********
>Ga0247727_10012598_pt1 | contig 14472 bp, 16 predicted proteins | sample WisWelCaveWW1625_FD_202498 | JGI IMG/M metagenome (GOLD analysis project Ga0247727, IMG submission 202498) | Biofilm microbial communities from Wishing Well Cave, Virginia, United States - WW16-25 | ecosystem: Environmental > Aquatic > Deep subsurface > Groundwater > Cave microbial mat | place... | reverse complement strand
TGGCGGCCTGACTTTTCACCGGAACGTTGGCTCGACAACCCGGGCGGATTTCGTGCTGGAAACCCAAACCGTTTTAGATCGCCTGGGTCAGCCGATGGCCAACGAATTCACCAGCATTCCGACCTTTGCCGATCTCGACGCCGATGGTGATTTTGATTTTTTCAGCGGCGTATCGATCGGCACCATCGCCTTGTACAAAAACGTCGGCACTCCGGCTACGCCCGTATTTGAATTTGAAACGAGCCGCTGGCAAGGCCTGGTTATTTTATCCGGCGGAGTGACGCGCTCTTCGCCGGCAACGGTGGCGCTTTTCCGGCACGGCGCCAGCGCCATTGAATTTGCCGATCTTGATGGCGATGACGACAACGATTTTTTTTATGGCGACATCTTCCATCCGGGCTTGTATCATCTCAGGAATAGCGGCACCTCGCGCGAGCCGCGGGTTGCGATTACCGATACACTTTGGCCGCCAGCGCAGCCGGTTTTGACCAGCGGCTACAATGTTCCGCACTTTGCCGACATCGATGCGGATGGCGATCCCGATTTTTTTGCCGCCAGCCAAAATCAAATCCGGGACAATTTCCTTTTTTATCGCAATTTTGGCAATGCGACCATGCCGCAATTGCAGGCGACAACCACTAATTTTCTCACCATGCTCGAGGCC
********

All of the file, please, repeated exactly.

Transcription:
>Ga0247727_10012598_pt1 | contig 14472 bp, 16 predicted proteins | sample WisWelCaveWW1625_FD_202498 | JGI IMG/M metagenome (GOLD analysis project Ga0247727, IMG submission 202498) | Biofilm microbial communities from Wishing Well Cave, Virginia, United States - WW16-25 | ecosystem: Environmental > Aquatic > Deep subsurface > Groundwater > Cave microbial mat | place... | reverse complement strand
TGGCGGCCTGACTTTTCACCGGAACGTTGGCTCGACAACCCGGGCGGATTTCGTGCTGGAAACCCAAACCGTTTTAGATCGCCTGGGTCAGCCGATGGCCAACGAATTCACCAGCATTCCGACCTTTGCCGATCTCGACGCCGATGGTGATTTTGATTTTTTCAGCGGCGTATCGATCGGCACCATCGCCTTGTACAAAAACGTCGGCACTCCGGCTACGCCCGTATTTGAATTTGAAACGAGCCGCTGGCAAGGCCTGGTTATTTTATCCGGCGGAGTGACGCGCTCTTCGCCGGCAACGGTGGCGCTTTTCCGGCACGGCGCCAGCGCCATTGAATTTGCCGATCTTGATGGCGATGACGACAACGATTTTTTTTATGGCGACATCTTCCATCCGGGCTTGTATCATCTCAGGAATAGCGGCACCTCGCGCGAGCCGCGGGTTGCGATTACCGATACACTTTGGCCGCCAGCGCAGCCGGTTTTGACCAGCGGCTACAATGTTCCGCACTTTGCCGACATCGATGCGGATGGCGATCCCGATTTTTTTGCCGCCAGCCAAAATCAAATCCGGGACAATTTCCTTTTTTATCGCAATTTTGGCAATGCGACCATGCCGCAATTGCAGGCGACAACCACTAATTTTCTCACCATGCTCGAGGCC